Pacific Philosophical Quarterly 80 (2):203–223 (1999)
There are two prevailing interpretations of the status which Kant accorded his claims in the Critique of Pure Reason: 1) he is analyzing our concepts of cognition and experience; 2) he is making empirical claims about our cognitive faculties. I argue for a third alternative: on Kant's account, all cognition consists in a reflective consciousness of our cognitive faculties, and in critique we analyze the content of this consciousness. Since Strawson raises a famous charge of incoherence against such a position, I begin by showing that this charge is misplaced.
|Keywords||No keywords specified (fix it)|
|Categories||categorize this paper)|
References found in this work BETA
No references found.
Citations of this work BETA
Reflection, Enlightenment, and the Significance of Spontaneity in Kant.Melissa McBay Merritt - 2009 - British Journal for the History of Philosophy 17 (5):981-1010.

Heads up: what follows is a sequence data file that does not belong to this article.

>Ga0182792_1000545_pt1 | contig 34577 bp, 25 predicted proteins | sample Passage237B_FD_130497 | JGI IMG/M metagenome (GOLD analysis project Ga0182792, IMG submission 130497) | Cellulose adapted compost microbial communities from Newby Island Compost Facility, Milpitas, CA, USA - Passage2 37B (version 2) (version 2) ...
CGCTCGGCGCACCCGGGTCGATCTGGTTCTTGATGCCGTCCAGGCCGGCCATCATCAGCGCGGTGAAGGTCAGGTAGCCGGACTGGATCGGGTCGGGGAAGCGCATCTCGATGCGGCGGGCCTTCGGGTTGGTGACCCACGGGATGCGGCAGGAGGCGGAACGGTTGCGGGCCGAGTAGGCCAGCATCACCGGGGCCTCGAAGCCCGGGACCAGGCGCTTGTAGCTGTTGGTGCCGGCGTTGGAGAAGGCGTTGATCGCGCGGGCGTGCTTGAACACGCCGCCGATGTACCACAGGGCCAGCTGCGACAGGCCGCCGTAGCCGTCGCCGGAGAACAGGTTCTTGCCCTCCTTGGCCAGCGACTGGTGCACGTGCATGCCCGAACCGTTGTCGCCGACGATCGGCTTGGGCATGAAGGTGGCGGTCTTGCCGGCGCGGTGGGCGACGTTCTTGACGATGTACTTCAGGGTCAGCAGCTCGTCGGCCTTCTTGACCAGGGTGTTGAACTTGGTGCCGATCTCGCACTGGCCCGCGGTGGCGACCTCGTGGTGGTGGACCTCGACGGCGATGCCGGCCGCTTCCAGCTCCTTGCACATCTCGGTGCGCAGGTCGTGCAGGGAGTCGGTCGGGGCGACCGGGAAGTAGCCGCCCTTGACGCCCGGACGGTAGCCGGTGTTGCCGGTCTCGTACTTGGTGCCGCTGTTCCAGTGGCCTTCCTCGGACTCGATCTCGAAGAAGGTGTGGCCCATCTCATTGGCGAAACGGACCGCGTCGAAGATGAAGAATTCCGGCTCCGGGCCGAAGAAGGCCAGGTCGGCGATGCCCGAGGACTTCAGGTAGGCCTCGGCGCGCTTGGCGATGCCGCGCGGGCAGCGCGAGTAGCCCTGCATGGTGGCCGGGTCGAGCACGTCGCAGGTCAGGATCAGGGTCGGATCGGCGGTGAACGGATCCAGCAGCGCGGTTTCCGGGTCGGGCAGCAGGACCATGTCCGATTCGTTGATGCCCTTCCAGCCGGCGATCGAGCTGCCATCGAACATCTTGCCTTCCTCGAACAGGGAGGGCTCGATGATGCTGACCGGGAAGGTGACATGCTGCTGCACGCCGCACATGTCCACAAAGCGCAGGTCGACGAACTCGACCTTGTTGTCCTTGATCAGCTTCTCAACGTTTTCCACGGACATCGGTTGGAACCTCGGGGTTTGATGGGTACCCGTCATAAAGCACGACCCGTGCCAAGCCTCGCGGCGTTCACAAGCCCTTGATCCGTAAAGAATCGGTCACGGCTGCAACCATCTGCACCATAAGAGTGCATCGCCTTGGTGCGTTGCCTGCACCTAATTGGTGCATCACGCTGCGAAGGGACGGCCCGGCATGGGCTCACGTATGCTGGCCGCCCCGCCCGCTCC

Varieties of Reflection in Kant's Logic.Melissa McBay Merritt - 2015 - British Journal for the History of Philosophy 23 (3):478-501.
Similar books and articles
The Metaphysics of Kantian Epistemology.Avery Goldman - 2002 - Proceedings of the American Catholic Philosophical Association 76:239-252.
Kant on the `Symbolic Construction' of Mathematical Concepts.Lisa Shabel - 1998 - Studies in History and Philosophy of Science Part A 29 (4):589-621.
Routledge Philosophy Guidebook to Kant and the Critique of Pure Reason.Sebastian Gardner - 1999 - Routledge.
Science and the Synthetic Method of the Critique of Pure Reason.Melissa McBay Merritt - 2006 - Review of Metaphysics 59 (3):517-539.
The Appendix to the Dialectic and the Canon of Pure Reason: The Positive Role of Reason.Frederick Rauscher - 2010 - In Paul Guyer (ed.), The Cambridge Companion to Kant's Critique of Pure Reason. Cambridge University Press.
Added to index2009-01-28
Total downloads73 ( #72,273 of 2,172,657 )
Recent downloads (6 months)6 ( #46,318 of 2,172,657 )
How can I increase my downloads?